For anyone who enjoys the art of drawing two recent exhibitions in Canberra demonstrate this art at its highest level. William Kentridge is known internationally for his work based on the techniques of drawing and collage, which is frequently translated into animation. Less well known, even in his own country, is the work of the late Roy Jackson. For both artist’s the impact of the drawn line extends directly into their work across their chosen media.
A retrospective of Jackson’s work has just closed at the Australian National University’s Drill Hall Gallery. Sadly Jackson died earlier this year.
This retrospective features a wide range of Jackson’s practice from note and sketchbooks, collages, paintings and drawings. In the Preface to the exhibition catalogue it says “The hand is obviously apparent in all Roy Jackson’s imagery. Marks of the brush and of various drawing implements register with the maximum directness and immediacy.”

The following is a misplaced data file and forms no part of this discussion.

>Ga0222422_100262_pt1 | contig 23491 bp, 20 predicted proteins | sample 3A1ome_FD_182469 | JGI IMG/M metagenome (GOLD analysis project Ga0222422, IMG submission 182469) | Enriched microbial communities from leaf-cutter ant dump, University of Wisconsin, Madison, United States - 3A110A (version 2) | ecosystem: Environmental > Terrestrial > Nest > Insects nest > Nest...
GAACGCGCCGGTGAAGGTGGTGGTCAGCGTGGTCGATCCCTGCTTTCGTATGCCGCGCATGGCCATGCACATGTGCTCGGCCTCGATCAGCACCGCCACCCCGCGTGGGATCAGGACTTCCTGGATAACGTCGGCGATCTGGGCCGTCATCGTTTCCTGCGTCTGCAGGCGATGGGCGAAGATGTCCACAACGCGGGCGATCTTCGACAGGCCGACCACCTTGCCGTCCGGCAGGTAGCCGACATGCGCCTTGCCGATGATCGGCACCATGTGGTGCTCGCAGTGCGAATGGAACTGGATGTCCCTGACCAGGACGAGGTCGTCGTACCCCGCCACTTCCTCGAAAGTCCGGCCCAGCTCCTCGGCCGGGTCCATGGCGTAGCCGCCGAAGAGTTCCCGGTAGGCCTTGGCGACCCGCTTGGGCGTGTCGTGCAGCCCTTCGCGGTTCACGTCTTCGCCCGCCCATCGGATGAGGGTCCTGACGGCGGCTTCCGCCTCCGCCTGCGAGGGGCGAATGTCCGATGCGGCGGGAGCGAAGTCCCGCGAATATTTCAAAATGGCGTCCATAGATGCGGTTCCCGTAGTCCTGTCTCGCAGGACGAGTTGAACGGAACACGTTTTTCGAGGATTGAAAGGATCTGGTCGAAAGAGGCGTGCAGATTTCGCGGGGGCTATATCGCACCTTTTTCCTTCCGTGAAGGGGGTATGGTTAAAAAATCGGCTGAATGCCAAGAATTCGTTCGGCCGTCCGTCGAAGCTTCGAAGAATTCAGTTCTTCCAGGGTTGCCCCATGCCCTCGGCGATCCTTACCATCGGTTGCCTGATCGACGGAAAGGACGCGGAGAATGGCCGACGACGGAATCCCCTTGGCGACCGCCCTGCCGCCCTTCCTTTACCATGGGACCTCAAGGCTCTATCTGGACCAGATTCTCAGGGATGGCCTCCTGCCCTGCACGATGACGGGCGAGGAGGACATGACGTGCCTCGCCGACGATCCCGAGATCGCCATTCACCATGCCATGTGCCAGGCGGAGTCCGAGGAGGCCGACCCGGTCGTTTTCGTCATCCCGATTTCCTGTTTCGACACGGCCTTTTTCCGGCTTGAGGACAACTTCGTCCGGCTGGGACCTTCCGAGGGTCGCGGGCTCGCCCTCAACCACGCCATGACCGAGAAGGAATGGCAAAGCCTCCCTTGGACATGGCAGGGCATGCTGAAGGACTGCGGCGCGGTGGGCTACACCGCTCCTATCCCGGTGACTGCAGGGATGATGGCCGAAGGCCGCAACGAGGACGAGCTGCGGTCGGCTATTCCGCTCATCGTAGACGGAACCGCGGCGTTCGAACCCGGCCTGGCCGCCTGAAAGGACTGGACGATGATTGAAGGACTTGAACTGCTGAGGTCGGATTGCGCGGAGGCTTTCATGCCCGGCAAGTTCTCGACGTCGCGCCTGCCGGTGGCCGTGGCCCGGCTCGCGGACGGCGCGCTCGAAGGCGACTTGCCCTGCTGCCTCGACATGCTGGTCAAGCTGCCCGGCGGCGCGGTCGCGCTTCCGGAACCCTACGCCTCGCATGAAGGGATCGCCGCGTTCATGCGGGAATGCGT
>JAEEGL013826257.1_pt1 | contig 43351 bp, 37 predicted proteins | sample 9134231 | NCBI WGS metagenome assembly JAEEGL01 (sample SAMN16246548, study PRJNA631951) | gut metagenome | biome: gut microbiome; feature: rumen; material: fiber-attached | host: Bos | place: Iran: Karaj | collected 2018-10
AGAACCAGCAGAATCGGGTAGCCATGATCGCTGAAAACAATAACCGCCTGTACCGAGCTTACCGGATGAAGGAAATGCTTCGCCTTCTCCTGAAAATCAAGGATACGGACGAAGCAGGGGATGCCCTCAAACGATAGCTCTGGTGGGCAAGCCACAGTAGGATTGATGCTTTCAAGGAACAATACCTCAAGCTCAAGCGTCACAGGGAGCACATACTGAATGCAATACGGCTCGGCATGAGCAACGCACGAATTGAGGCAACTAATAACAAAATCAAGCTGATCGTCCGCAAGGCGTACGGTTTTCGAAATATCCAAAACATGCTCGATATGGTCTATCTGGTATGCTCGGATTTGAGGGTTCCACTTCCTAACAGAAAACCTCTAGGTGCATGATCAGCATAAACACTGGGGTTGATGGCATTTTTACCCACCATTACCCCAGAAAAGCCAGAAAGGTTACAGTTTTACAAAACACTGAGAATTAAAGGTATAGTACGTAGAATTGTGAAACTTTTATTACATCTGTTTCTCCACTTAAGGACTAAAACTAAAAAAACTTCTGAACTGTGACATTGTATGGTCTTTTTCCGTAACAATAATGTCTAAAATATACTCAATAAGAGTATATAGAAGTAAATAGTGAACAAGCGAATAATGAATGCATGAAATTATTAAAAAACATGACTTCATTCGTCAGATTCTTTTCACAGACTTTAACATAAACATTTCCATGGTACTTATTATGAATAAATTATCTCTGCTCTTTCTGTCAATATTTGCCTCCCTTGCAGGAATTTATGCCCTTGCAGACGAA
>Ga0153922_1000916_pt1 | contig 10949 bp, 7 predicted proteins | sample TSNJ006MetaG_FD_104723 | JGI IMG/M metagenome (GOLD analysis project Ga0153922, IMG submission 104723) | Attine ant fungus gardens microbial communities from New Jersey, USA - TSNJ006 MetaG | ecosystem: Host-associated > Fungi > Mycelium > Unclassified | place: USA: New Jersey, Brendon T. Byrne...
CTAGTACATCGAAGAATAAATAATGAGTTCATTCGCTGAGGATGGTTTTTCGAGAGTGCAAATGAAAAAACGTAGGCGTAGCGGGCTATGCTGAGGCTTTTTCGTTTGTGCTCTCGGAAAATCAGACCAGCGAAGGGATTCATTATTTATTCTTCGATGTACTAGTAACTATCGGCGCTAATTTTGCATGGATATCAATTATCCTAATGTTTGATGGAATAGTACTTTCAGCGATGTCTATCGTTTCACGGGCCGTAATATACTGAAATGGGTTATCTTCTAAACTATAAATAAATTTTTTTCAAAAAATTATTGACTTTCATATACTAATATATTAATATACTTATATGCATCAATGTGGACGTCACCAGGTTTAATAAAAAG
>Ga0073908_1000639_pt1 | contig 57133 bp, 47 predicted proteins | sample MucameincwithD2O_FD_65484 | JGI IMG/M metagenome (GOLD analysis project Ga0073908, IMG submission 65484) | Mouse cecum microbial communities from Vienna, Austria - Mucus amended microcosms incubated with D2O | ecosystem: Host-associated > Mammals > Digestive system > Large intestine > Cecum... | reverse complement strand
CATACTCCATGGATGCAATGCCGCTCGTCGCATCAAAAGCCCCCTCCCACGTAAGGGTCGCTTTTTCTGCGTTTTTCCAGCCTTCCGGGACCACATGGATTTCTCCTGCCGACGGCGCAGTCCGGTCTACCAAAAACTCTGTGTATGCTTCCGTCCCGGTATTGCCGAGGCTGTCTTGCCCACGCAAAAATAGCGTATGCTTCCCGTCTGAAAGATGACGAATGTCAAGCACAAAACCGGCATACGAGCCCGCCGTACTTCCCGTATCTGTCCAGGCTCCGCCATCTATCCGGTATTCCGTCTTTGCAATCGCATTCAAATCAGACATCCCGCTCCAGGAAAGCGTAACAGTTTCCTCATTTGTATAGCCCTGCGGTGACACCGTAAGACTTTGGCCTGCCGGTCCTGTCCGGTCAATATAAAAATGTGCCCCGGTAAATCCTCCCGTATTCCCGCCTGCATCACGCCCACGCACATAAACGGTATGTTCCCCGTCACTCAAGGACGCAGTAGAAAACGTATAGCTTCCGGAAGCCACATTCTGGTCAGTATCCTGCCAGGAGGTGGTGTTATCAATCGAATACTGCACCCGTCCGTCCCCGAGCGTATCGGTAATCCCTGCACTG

Jackson’s hand, influenced by the work of Ian Fairweather and Tony Tuckson, champions the apparently loose and expressive line. Sometimes words and figures appear, but the overall impression is of a vigorous abstraction. In one of Jackson’s notebooks on display he writes “Too much technique happening, not free or quick enough or crude or rough enough work…”. I was particularly interested in Jackson’s collage works, where he has taken drawings on small scraps of paper, adding them to a base sheet and then worked further into them.
My own notes on my first visit to the retrospective were ‘often/linear/delineation over colour/blind drawing/drawn into paint with brush end or stick.’ After my second visit I decided to try some of Jackson’s approaches for myself. I used some of my less felicitous print experiments as a base, then drew onto these with permanent maker and paint, working back into two or three successive layers.
If you would like to see more of Roy Jackson’s work you can find some here.